For instance, the verse that MM refers to has been altered (the NIV Bible is actually removing the word “homosexuality” from their future bibles). The actual meaning of “against nature” wasn’t about homosexuality, but looking at the Greco-Roman audience Paul appealed to, it was an attack on pederasty. Other popular interpretations claim the verse means that any sex committed for pleasure was a sin. And as we now know, heroes aren’t allowed to have that kind of fun. But here’s the crème de la dumb: the X-Men. The X-Men?! Their whole deal is representing those who are oppressed or feel like social outcasts. For instance, when a conservative Christian group wants to boycott a comic book company for featuring a gay wedding. All these “millions” of moms did is prove the entire X-Men thesis.
Above All, the Best Gay and Lesbian Superhero Couples Have a Lasting Legacy.
Wolverine and Hercules might have been a short plotline explored in a short series, but other queer superhero couples featured here will have an impact for years to come. Midnighter and Apollo will continue being the most powerful couple. Hulkling and Wiccan will go on as the adorable young couple who also rule space together. Rictor and Shatterstar will be the wildest gay couple. Northstar and Kyle will continue breaking boundaries in the best ways by just being together as an interracial gay superhero couple.
But we need more. So much more. In the best lesbian superhero couples, we broke down the math on how poorly queer women are represented. Here we go. There are 18000 characters in Marvel and DC. Ludicrously, 73% of these characters are male, so about 13140 characters. Men make up 49% of the US population and about the same worldwide, so we should have no more than 9000 male characters.
Now, as far as queer male characters, we’re going off that 13140 and the US census (flawed as it is) report that claims only 3.9% of men in America identify as queer. This comes down to, at a minimum, about 515 queer male characters and probably at least 200 couples. And like queer women in comics, we are nowhere near that as even a base number. Imagine a list of the best gay superhero couples if we had that many to choose from.
Now, what are your favorite gay or lesbian superhero couples in comics? We only explored five, but there are many others. Tell us – wait. We need to throw a potential curveball in this because we might have our first poly-triad relationship in comics too.
A Poly-Triad Relationship In Superhero Comics? Is That Even Allowed?
Now, this has only been hinted at in Jonathan Hickman’s X-Men and Benjamin Percy’s X-Force. And it all started with a graphic:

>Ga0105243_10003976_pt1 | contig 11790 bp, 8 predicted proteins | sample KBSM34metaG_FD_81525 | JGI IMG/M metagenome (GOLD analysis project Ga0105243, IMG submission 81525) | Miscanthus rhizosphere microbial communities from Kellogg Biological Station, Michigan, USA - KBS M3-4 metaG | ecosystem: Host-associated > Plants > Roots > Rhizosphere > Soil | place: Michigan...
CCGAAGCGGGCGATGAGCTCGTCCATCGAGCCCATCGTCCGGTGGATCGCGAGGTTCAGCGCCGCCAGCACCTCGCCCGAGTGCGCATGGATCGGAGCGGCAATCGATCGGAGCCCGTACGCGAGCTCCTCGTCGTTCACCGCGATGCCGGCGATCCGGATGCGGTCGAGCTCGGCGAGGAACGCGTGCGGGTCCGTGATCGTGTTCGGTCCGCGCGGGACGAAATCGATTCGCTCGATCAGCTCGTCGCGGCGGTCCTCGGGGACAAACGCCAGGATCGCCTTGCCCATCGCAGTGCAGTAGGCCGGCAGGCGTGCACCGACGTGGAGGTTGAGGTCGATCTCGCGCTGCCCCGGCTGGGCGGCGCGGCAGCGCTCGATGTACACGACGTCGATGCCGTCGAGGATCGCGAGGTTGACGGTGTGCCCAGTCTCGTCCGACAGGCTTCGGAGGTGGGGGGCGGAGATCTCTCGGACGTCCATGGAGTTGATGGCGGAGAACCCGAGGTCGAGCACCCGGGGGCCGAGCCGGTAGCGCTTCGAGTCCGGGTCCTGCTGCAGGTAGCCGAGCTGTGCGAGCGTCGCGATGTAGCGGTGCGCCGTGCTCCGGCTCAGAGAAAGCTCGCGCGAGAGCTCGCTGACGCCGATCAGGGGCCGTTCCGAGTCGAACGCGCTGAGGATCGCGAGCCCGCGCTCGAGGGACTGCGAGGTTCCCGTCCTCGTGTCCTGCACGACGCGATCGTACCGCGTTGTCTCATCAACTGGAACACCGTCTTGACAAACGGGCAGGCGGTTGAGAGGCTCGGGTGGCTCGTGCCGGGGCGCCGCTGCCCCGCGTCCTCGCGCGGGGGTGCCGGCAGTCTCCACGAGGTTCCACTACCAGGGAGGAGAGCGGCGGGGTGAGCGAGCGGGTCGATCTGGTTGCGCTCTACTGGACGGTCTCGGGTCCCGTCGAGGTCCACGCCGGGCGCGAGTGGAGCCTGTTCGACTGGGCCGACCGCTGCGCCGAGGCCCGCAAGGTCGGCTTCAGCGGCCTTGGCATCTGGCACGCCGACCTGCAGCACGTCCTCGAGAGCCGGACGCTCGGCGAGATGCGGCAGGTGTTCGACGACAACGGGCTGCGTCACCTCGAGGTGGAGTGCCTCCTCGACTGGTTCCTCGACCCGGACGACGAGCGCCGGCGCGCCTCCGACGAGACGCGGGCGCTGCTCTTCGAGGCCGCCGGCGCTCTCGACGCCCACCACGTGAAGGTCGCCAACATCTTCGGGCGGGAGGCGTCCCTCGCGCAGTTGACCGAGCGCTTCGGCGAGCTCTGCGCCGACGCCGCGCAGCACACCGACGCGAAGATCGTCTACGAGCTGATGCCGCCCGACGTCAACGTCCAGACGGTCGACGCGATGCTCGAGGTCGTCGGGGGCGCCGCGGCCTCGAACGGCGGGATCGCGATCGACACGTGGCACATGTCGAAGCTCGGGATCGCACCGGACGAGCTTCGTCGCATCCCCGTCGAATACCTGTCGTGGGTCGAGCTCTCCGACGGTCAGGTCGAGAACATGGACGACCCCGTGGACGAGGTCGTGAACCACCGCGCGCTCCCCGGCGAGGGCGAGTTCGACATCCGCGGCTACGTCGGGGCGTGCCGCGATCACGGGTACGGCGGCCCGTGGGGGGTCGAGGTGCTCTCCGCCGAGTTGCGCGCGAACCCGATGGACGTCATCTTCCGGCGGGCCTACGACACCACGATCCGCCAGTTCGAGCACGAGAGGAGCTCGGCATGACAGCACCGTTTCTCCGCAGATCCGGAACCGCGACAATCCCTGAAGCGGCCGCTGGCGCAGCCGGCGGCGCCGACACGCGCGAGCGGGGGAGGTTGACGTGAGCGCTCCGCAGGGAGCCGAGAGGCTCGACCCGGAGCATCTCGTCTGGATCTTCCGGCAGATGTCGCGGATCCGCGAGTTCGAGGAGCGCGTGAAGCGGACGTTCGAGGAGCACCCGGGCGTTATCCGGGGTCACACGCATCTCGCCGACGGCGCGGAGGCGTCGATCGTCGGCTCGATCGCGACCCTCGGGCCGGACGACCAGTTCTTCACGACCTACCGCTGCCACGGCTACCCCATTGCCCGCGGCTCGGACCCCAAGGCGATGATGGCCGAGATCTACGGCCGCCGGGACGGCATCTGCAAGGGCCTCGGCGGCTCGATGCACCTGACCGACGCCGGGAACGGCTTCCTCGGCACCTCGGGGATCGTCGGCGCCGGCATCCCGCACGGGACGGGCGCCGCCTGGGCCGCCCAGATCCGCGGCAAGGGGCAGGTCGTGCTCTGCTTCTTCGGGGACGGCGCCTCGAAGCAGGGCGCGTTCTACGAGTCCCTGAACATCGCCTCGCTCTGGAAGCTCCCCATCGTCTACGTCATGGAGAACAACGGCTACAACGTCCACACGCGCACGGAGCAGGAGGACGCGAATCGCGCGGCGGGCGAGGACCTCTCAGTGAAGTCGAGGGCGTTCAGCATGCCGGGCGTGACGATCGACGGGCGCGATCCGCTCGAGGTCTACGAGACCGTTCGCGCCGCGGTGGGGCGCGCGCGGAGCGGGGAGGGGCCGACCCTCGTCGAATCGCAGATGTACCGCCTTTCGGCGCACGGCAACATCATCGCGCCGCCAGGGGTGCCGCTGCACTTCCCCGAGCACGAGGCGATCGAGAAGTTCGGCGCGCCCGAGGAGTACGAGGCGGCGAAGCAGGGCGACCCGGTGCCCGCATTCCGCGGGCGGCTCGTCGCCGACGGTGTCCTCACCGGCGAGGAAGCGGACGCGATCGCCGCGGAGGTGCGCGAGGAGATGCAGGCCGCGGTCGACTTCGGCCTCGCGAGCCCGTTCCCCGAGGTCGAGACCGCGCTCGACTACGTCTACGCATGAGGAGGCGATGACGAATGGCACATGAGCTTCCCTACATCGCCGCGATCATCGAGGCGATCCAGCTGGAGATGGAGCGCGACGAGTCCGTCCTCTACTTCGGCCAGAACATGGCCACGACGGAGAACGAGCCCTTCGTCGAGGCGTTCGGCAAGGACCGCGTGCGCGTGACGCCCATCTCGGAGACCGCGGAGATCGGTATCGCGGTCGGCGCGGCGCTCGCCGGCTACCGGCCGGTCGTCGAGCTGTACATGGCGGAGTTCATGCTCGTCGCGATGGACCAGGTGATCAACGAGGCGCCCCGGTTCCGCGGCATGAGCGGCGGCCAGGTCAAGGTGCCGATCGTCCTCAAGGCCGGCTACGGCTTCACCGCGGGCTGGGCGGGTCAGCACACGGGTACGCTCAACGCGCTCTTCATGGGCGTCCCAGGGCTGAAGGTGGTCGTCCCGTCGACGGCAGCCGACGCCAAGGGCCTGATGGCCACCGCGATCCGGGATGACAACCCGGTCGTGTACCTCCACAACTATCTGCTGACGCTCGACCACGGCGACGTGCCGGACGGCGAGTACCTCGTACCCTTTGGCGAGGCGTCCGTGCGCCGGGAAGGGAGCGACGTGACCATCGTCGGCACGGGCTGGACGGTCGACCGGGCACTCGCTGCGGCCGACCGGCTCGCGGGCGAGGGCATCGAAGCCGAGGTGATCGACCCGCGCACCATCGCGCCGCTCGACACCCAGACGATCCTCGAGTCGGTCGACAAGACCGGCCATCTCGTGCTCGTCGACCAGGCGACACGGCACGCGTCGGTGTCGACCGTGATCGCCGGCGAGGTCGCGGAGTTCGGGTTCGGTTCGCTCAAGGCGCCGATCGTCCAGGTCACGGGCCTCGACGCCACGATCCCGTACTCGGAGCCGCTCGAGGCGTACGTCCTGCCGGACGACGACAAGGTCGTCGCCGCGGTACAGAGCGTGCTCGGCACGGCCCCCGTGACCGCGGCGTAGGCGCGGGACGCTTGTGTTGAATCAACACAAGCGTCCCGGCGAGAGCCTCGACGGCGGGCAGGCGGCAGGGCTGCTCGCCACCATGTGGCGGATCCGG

What do the gaps in the walls mean!? (Image: X-Men (2019) #1, Marvel Comics. Box added)
Those three joined bedrooms set the comic community abuzz with speculation. And then we started seeing through House of X and Powers of X that Jean Grey, Wolverine, and Cyclops shared quite a few tender moments between the three of them. Like this warm moment:
Best Superhero Poly-Triads in Comics…coming soon. (Image: House of X #1, Marvel Comics)
However, nearly two years into the Age of Krakoa era, we still haven’t had confirmation. In fact, it seems like they might have forgotten. But for one of the most intense love triangles in any medium, this is not just the most logical place to take them next – it’s the only place to take them.
Without Jean to fight over, Wolverine and Cyclops are a force to be reckoned with. Granted, a few years ago, they had a falling out over the direction of the X-Men, and then they both died. And then they came back and mended that friendship. Now that Jean’s back after a long-lasting death (for comics), they can’t revert back to their petty jealously. It would be just bad writing if they did. But they both love Jean. They love each other, either as friends or more, we don’t yet know, and Jean loves both of them.
Maybe one day, along with the best gay and lesbian superhero couples lists, we’ll also have the best polyamorist superhero relationships list.
What do you think? A happy thruple? Or did they just forget to include walls?
(featured image: Astonishing X-Men #51, Marvel Comics)
Roman Colombo finished his MFA in 2010 and now teaches writing and graphic novel literature at various Philadelphia colleges. His first novel, Trading Saints for Sinners, was published in 2014. He's currently working on his next novel and hoping to find an agent soon.